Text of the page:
5. Loan Term
Longer-term loans (five to seven years) tend to have higher rates than shorter-term loans (one to three years). Longer-term loans are also more expensive overall since interest accumulates for longer.
6. Loan Principal
High-principal loans may have higher rates than low-principal loans since they entail more risk for lenders. However, many lenders simply won’t fund high-principal loans for borrowers they deem unqualified. If you have fair or even good credit, as opposed to excellent credit, you may find your loan offers capped below where you’d like them to be.
Secured loans – loans guaranteed by assets the borrower must forfeit in default – invariably have lower interest rates than unsecured loans, which are far riskier for lenders.
Most personal loans are unsecured, however. If you’re considering taking out a personal loan to cover an expense that may also be financed with a secured loan, investigate your secured options first.
For instance, new and certified used car buyers routinely finance purchases with secured loans issued by banks, credit unions, and specialized auto finance companies. Since they’re guaranteed by the underlying value of the vehicle, secured car loans typically have lower interest rates than unsecured general-purpose loans that might finance a private-party vehicle purchase. A few years back, I took out a secured vehicle loan at about 3.3% APR, at least two percentage points lower than prime unsecured loan rates at the time.
8. Loan Purpose
By itself, your loan’s specified purpose doesn’t directly affect its rate. Much as your lender might like to control how you dispose of your loan’s proceeds, it doesn’t have that power. All it can do is take your word that you’re going to use your loan as you say you will.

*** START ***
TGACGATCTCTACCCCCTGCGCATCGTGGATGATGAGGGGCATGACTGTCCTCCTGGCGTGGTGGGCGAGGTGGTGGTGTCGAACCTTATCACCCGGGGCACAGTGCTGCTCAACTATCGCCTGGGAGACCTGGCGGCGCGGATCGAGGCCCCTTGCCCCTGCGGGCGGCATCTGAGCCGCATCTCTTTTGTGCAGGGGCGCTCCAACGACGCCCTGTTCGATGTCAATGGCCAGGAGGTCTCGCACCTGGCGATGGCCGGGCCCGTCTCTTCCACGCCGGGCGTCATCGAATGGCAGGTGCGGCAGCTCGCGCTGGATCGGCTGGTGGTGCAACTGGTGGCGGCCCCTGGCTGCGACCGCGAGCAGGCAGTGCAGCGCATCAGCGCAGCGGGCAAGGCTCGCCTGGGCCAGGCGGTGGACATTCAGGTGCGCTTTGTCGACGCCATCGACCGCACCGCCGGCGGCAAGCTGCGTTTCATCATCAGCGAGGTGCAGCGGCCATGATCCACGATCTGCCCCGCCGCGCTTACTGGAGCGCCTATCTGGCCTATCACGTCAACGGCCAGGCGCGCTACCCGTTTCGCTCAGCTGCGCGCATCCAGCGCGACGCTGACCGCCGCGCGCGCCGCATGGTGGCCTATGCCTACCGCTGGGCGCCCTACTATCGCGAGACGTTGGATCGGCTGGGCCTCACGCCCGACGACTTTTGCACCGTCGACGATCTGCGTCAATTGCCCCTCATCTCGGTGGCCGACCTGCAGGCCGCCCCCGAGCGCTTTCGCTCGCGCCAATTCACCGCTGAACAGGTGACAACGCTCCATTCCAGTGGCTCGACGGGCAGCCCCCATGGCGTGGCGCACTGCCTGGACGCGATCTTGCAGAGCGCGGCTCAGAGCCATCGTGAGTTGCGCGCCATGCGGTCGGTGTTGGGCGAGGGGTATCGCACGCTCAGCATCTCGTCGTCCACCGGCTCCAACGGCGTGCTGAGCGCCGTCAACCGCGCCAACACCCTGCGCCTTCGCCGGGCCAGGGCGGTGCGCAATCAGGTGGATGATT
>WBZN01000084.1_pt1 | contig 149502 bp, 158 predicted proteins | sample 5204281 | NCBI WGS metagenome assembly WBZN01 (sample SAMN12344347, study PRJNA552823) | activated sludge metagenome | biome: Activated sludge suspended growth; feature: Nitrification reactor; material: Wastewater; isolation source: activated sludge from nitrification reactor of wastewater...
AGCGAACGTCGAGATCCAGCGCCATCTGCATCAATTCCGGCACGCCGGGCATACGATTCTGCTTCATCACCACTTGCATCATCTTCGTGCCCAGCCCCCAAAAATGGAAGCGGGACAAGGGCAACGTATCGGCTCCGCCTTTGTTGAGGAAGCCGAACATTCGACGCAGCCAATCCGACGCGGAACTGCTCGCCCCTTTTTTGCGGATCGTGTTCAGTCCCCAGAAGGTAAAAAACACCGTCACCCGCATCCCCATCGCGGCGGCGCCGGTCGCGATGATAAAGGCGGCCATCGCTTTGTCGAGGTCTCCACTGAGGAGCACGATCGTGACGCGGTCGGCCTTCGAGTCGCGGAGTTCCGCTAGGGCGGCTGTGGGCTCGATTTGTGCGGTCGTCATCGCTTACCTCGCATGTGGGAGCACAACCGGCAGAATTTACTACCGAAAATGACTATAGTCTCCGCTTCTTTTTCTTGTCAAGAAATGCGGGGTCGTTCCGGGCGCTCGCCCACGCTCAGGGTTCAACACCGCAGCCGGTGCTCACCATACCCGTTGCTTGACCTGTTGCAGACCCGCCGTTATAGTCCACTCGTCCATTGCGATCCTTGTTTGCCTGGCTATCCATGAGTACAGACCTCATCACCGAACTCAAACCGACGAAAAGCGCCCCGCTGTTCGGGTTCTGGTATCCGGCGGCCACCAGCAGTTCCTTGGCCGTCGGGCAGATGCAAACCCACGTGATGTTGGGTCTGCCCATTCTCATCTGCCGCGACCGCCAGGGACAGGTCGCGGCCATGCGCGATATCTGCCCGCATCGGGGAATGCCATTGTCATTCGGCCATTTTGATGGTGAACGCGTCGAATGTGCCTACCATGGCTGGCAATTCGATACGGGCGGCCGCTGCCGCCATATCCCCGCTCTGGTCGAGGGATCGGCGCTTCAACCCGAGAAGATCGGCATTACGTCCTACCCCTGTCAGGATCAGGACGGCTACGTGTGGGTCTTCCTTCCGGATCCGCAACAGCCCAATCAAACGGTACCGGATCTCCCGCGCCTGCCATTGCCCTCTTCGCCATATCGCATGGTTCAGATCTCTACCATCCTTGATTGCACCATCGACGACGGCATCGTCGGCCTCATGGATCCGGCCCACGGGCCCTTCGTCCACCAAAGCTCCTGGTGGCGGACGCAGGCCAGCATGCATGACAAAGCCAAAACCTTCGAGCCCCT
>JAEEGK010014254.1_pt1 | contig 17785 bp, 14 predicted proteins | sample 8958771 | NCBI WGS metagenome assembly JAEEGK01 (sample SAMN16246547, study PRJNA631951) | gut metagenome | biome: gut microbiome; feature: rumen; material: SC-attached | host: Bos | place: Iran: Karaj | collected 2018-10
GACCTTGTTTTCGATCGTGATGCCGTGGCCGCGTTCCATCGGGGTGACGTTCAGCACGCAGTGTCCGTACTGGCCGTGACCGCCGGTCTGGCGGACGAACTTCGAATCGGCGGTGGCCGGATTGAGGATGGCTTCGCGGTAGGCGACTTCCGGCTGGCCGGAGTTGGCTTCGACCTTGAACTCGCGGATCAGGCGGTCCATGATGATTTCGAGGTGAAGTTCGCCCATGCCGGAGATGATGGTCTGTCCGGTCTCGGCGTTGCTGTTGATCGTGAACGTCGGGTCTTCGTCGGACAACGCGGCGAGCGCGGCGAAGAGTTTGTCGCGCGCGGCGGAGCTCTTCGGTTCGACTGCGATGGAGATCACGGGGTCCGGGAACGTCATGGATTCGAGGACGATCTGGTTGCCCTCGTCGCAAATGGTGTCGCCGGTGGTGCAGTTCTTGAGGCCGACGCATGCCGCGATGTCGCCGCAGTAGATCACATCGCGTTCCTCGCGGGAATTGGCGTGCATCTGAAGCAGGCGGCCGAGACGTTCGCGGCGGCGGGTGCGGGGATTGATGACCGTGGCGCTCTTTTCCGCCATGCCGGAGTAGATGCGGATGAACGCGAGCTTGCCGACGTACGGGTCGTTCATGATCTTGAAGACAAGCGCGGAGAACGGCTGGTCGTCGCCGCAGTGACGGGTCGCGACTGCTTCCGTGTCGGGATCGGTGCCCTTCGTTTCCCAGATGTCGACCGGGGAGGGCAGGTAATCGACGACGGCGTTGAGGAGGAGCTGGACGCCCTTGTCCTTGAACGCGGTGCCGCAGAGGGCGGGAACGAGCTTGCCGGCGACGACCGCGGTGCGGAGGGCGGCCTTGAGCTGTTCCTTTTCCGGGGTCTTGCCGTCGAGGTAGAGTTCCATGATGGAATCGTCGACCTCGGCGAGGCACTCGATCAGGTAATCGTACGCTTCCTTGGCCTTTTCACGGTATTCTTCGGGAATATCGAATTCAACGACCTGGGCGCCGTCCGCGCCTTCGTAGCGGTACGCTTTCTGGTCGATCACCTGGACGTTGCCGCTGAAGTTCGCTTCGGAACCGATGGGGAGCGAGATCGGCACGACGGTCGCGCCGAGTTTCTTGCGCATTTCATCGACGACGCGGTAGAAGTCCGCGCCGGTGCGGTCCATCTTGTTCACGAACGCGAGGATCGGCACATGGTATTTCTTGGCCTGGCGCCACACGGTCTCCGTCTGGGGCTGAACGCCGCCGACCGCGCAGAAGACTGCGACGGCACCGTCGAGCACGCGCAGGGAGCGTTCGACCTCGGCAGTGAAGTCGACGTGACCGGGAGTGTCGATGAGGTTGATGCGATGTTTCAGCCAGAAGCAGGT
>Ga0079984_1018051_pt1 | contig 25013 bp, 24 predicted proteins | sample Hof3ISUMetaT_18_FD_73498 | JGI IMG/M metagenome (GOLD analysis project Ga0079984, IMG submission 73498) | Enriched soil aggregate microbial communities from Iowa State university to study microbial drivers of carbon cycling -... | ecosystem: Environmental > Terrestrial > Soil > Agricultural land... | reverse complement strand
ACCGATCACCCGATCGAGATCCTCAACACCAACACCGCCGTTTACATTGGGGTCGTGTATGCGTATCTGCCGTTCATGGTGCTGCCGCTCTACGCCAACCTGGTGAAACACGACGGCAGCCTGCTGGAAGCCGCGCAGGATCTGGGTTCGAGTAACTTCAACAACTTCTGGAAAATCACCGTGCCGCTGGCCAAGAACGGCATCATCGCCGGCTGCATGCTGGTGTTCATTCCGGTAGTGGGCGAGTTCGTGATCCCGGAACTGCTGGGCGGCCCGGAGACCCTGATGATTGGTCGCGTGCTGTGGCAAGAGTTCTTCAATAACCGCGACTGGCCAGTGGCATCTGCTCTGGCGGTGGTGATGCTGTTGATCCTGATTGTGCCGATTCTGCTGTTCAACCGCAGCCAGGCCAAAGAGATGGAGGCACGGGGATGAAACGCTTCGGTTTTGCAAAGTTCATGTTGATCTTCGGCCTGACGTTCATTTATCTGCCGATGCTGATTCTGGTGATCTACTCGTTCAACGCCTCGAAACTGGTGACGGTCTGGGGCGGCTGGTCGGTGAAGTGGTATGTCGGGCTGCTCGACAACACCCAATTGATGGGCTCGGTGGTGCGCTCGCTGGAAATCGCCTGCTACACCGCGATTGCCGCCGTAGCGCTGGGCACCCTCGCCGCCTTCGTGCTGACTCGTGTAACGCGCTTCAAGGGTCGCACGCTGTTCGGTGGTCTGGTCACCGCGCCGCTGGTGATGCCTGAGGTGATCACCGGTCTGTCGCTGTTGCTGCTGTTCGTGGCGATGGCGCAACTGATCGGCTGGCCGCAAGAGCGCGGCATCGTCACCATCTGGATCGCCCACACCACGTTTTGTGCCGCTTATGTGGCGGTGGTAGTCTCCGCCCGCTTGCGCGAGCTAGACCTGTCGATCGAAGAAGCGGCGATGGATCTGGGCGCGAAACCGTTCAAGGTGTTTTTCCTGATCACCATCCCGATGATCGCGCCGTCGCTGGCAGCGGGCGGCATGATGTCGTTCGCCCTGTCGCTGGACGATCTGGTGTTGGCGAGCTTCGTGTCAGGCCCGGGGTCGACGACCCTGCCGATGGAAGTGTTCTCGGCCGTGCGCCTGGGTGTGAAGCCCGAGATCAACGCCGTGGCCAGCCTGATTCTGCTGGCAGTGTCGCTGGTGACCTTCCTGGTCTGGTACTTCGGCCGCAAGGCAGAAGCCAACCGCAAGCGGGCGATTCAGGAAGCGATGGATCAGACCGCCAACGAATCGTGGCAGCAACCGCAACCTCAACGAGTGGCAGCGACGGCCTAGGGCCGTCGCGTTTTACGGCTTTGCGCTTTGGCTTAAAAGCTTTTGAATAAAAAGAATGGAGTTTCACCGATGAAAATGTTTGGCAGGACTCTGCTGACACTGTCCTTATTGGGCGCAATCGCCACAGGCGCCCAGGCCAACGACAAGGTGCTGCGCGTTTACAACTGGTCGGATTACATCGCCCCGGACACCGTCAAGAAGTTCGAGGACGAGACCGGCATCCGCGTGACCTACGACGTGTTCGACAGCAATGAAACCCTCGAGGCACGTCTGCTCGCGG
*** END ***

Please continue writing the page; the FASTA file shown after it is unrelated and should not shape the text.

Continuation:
That said, some lenders don’t advertise loans for specific purposes. Play around with the “Loan Purpose” variable in our loan table above, and you’ll see what I mean.
More importantly, a personal loan isn’t the best fit in every single circumstance. If you have excellent credit and a modest existing debt load, for instance, you may qualify for a 0% APR credit card balance transfer offer that lasts long enough for you to pay down your outstanding balance without incurring any further interest charges. Under those circumstances, taking out a personal loan – even at, say, 6% or 8% APR – doesn’t make financial sense.
9. Benchmark Rates
Personal loan providers don’t set rates in a vacuum. Like other lenders, they adjust retail rates in response to changes in underlying benchmark rates, such as the LIBOR (London Interbank Offered Rate).
Benchmark interest rates turn on a variety of macro factors, such as inflation rates and expectations of economic growth. In general, interest rates rise in high-inflation, high-growth environments and fall in low-inflation, low-growth environments. According to the Federal Reserve Bank of St. Louis, the LIBOR languished below 0.6% during an extended period of low inflation from late 2009 through late 2015, then rose steadily as prices increased, peaking above 2.8% in late 2018.
Every lender follows its own proprietary loan origination process, and seemingly trivial differences in borrower scoring models may produce noticeable changes to offered loan rates and terms. As you hunt for the lowest possible personal loan rate, do yourself a favor and check your rates with as many different lenders as you can. You might be surprised to find a great deal hiding in plain sight.
Are you in the process of applying for a personal loan? Who’s offering the best rate?
I’m a professional writer with over 10 years of experience in the crypto industry. I have written for numerous publications, includingCoinDesk, Crypto Briefing, and The Block. My work has been featured in Forbes, Business Insider, and Huffington Post. I’m also a thought leader in the space and my insights into the industry are highly appreciated by readers worldwide.